Constable: What I really need for a good Valentine's Day in the bedroom is a snoring remedy

 
 
Posted2/14/2019 5:35 AM
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  • Sometimes love means just being quiet in the bedroom. That is tricky for the 90 million Americans who snore, according to the National Sleep Foundation.

    Sometimes love means just being quiet in the bedroom. That is tricky for the 90 million Americans who snore, according to the National Sleep Foundation. getty images

For some Americans on Valentine's Day, the only sure bet in the bedroom is snoring.

An estimated 90 million American adults snore sometimes, and 37 million make it a regular event, according to the National Sleep Foundation. Those numbers probably would be much higher, but the foundation notes, "snorers are generally unaware of their snoring and must rely on the observations of their bed partners." Bed partners, even on Valentine's Day, are not a given.

Snoring is more common in men, increases with age and worsens with weight gain. So I am basically the poster boy (or, more accurately, the poster old man) for snoring. Unable to change my age, uninterested in changing my gender, and undisciplined in my attempts to lose weight, I search for an easy way to curb my snoring.

Surely, the internet knows how to stop me from snoring. It offers plenty of options.

"This Pineapple Plant Helps You Stop Snoring," reads one online ad selling pineapple plants. "According to NASA, pineapple plants produce oxygen."

I've been skeptical of taking fruit advice from NASA since I was a boy and discovered the strawberry in NASA's freeze-dried astronaut Neapolitan ice cream tasted a lot like chalk. I suspect lots of plants could provide me with oxygen. Besides, my snoring isn't caused by a lack of oxygen.

For several nights, I tried those nasal strips that football players sometimes wear to help them breathe in more oxygen. The uncomfortable strips looked stupid and couldn't stay on my nose, which means that my snoring is more jarring than an NFL tackle. I tried spraying anti-snoring juice in my mouth before bed.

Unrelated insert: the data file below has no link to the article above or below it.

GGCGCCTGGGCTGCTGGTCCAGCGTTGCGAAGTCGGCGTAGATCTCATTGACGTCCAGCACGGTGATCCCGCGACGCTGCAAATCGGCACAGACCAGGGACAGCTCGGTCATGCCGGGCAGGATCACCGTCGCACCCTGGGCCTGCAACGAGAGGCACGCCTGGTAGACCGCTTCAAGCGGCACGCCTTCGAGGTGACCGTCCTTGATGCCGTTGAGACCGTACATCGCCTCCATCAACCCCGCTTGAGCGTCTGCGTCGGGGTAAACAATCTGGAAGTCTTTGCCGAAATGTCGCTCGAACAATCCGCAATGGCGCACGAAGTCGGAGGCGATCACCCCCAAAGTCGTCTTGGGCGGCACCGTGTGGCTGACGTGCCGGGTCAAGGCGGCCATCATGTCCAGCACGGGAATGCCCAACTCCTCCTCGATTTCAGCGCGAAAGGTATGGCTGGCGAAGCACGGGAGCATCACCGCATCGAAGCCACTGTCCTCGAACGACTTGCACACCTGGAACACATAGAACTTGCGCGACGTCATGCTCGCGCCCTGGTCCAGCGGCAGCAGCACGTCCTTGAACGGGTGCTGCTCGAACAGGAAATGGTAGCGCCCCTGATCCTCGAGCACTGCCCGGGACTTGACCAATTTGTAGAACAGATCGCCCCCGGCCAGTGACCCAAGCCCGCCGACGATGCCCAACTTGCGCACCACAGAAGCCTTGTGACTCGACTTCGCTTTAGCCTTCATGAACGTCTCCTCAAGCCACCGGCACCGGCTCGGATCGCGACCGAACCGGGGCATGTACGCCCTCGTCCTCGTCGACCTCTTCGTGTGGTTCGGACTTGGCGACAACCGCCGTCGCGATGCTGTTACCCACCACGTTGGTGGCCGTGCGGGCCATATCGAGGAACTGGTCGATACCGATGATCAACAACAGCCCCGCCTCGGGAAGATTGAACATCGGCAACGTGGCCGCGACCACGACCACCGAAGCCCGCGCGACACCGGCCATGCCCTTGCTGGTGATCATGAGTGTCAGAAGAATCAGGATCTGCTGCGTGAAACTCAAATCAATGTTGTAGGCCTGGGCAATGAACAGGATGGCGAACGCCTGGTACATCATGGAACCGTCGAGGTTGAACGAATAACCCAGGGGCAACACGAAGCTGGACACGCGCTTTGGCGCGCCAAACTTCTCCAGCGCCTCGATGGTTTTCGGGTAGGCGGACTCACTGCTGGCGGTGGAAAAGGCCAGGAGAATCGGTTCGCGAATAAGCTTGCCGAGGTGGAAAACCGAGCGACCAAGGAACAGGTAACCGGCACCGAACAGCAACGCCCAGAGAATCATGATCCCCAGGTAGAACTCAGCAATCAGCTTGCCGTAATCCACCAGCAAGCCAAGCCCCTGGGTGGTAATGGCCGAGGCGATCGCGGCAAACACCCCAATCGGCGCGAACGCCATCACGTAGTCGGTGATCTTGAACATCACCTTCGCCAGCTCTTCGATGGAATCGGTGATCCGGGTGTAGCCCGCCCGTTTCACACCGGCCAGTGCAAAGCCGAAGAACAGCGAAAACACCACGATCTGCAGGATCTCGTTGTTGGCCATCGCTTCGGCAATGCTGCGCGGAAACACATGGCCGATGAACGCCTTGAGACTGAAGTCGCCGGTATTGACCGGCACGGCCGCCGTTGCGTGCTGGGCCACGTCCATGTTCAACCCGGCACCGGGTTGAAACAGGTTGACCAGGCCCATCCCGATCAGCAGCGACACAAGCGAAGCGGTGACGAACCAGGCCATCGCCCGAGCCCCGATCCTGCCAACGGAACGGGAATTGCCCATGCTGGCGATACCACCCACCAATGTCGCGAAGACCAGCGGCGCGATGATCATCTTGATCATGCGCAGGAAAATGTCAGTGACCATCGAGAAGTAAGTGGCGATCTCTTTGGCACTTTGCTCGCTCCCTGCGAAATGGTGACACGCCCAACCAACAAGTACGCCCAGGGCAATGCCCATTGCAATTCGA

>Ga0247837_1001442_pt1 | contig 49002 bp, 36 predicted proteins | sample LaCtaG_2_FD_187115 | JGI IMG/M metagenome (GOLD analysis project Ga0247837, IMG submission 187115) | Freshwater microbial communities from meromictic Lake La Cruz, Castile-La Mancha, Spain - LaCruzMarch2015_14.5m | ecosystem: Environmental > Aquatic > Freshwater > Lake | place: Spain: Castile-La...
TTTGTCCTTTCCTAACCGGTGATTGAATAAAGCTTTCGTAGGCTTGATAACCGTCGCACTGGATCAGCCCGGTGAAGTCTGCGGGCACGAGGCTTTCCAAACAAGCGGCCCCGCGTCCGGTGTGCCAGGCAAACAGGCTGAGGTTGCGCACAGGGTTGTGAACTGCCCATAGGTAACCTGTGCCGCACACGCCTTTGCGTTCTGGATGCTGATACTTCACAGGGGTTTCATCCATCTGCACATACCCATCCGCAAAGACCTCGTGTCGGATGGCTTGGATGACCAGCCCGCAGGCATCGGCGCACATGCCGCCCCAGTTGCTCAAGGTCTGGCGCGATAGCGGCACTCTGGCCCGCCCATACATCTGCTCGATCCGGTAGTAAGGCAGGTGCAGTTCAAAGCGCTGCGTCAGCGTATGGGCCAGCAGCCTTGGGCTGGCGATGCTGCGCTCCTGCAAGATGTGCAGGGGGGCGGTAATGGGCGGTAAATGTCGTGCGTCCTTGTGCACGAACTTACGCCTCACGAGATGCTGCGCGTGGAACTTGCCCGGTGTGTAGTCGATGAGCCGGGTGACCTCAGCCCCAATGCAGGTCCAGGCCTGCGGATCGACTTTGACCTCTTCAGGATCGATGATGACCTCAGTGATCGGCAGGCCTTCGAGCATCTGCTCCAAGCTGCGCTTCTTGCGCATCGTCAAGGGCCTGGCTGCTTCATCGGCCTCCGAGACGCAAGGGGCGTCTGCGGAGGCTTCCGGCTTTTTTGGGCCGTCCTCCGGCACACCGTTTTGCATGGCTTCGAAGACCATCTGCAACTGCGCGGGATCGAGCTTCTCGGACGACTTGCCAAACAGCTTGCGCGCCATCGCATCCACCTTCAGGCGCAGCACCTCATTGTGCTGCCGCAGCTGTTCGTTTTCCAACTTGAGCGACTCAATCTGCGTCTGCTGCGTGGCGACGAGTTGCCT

When that didn't work, I switched to drops on my tongue, which also did nothing. I sprayed another product up my nose, which again made no difference. Same with decongestants and allergy medications.

Anti-snoring pillows seem easy to replicate by combining pillows we have at home, and that never works. An anti-snoring wristwatch delivers mild electrical pulses whenever it hears me snoring. But that wouldn't stop my snoring; it just let me know I am doing it. My wife does the same thing for free now by delivering a mild palm to my face whenever my snoring jars her from a deep sleep.

A $300 device promises to detect when I am snoring and compensate by adjusting my pillow height. Remote-control beds can adjust the angle of my head as well. I've removed my pillow and slept on my side and my stomach without my wife hearing any differences, so I'm not buying the argument that my snoring is a matter of angles.

For much less money, I could buy any number of chin straps, ranging from a simple band similar to the chin strap on a football helmet to something Hannibal Lecter might wear. They would keep my mouth shut, which doesn't affect my snoring.

A plastic mouth guard, also similar to the one I wore playing high school football, is supposed to keep my airway open and my tongue from interfering. It doesn't stop me from snoring and gives me that nightmare where I'm just about to receive the opening kickoff and realize I am wearing fluffy pajamas.

I recently bought a small "anti-snoring nose vent" that came with wonderful reviews. It looks like a tiny harmonica that plugs into your nose. All it did was make my snoring sound as if Bob Dylan was snoring.

The two breathing tubes don't line up with my nostrils, so it's very uncomfortable. And when it fell out and I rolled over on it, it did not change the angle of my head enough to curb the snoring.

Having exhausted my options (and my wife), I'm getting her what she really wants for Valentine's Day -- my appointment with a doctor who specializes in adult sleep.

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